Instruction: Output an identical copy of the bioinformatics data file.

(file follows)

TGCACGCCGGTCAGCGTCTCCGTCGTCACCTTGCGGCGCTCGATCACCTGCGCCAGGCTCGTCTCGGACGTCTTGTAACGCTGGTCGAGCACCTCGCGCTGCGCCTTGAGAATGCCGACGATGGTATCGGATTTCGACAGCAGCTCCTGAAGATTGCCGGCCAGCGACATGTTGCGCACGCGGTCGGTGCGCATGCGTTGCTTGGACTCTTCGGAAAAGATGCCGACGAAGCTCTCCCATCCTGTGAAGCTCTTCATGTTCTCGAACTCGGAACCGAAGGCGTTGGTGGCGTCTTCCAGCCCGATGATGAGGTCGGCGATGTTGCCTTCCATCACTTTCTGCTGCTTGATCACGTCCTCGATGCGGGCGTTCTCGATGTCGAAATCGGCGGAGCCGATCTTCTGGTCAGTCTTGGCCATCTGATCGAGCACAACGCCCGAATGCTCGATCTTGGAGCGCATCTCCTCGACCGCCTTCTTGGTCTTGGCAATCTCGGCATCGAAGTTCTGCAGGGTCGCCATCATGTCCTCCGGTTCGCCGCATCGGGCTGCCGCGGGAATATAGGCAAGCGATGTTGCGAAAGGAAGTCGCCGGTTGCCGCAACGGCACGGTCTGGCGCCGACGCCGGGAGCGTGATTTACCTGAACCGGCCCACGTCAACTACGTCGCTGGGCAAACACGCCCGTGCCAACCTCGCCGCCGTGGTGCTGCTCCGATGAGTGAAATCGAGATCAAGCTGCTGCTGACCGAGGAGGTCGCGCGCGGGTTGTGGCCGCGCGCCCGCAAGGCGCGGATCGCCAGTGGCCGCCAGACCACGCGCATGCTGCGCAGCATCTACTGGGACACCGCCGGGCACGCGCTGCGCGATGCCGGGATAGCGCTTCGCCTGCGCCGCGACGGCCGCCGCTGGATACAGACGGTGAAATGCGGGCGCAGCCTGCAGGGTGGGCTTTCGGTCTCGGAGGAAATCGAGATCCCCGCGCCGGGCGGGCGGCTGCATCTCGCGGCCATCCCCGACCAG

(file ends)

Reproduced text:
TGCACGCCGGTCAGCGTCTCCGTCGTCACCTTGCGGCGCTCGATCACCTGCGCCAGGCTCGTCTCGGACGTCTTGTAACGCTGGTCGAGCACCTCGCGCTGCGCCTTGAGAATGCCGACGATGGTATCGGATTTCGACAGCAGCTCCTGAAGATTGCCGGCCAGCGACATGTTGCGCACGCGGTCGGTGCGCATGCGTTGCTTGGACTCTTCGGAAAAGATGCCGACGAAGCTCTCCCATCCTGTGAAGCTCTTCATGTTCTCGAACTCGGAACCGAAGGCGTTGGTGGCGTCTTCCAGCCCGATGATGAGGTCGGCGATGTTGCCTTCCATCACTTTCTGCTGCTTGATCACGTCCTCGATGCGGGCGTTCTCGATGTCGAAATCGGCGGAGCCGATCTTCTGGTCAGTCTTGGCCATCTGATCGAGCACAACGCCCGAATGCTCGATCTTGGAGCGCATCTCCTCGACCGCCTTCTTGGTCTTGGCAATCTCGGCATCGAAGTTCTGCAGGGTCGCCATCATGTCCTCCGGTTCGCCGCATCGGGCTGCCGCGGGAATATAGGCAAGCGATGTTGCGAAAGGAAGTCGCCGGTTGCCGCAACGGCACGGTCTGGCGCCGACGCCGGGAGCGTGATTTACCTGAACCGGCCCACGTCAACTACGTCGCTGGGCAAACACGCCCGTGCCAACCTCGCCGCCGTGGTGCTGCTCCGATGAGTGAAATCGAGATCAAGCTGCTGCTGACCGAGGAGGTCGCGCGCGGGTTGTGGCCGCGCGCCCGCAAGGCGCGGATCGCCAGTGGCCGCCAGACCACGCGCATGCTGCGCAGCATCTACTGGGACACCGCCGGGCACGCGCTGCGCGATGCCGGGATAGCGCTTCGCCTGCGCCGCGACGGCCGCCGCTGGATACAGACGGTGAAATGCGGGCGCAGCCTGCAGGGTGGGCTTTCGGTCTCGGAGGAAATCGAGATCCCCGCGCCGGGCGGGCGGCTGCATCTCGCGGCCATCCCCGACCAG